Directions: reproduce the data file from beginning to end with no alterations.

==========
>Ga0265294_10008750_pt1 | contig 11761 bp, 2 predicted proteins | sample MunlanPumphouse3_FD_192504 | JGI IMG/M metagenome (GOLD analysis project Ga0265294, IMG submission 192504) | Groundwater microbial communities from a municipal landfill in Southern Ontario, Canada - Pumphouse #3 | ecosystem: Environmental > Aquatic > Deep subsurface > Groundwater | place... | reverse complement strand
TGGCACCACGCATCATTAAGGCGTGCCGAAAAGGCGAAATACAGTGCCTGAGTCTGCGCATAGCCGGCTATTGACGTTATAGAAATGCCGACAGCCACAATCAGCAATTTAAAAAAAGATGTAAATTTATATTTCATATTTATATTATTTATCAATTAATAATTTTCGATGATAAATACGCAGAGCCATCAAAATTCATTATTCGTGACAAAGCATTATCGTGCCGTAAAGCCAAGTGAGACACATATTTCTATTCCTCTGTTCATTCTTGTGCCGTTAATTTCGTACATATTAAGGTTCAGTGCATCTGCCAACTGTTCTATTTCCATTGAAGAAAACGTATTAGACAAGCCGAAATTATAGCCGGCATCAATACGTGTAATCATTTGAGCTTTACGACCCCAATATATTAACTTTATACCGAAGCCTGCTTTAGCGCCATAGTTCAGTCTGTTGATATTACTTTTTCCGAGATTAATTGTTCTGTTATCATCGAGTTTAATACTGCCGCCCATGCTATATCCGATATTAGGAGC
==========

>Ga0265294_10008750_pt1 | contig 11761 bp, 2 predicted proteins | sample MunlanPumphouse3_FD_192504 | JGI IMG/M metagenome (GOLD analysis project Ga0265294, IMG submission 192504) | Groundwater microbial communities from a municipal landfill in Southern Ontario, Canada - Pumphouse #3 | ecosystem: Environmental > Aquatic > Deep subsurface > Groundwater | place... | reverse complement strand
TGGCACCACGCATCATTAAGGCGTGCCGAAAAGGCGAAATACAGTGCCTGAGTCTGCGCATAGCCGGCTATTGACGTTATAGAAATGCCGACAGCCACAATCAGCAATTTAAAAAAAGATGTAAATTTATATTTCATATTTATATTATTTATCAATTAATAATTTTCGATGATAAATACGCAGAGCCATCAAAATTCATTATTCGTGACAAAGCATTATCGTGCCGTAAAGCCAAGTGAGACACATATTTCTATTCCTCTGTTCATTCTTGTGCCGTTAATTTCGTACATATTAAGGTTCAGTGCATCTGCCAACTGTTCTATTTCCATTGAAGAAAACGTATTAGACAAGCCGAAATTATAGCCGGCATCAATACGTGTAATCATTTGAGCTTTACGACCCCAATATATTAACTTTATACCGAAGCCTGCTTTAGCGCCATAGTTCAGTCTGTTGATATTACTTTTTCCGAGATTAATTGTTCTGTTATCATCGAGTTTAATACTGCCGCCCATGCTATATCCGATATTAGGAGC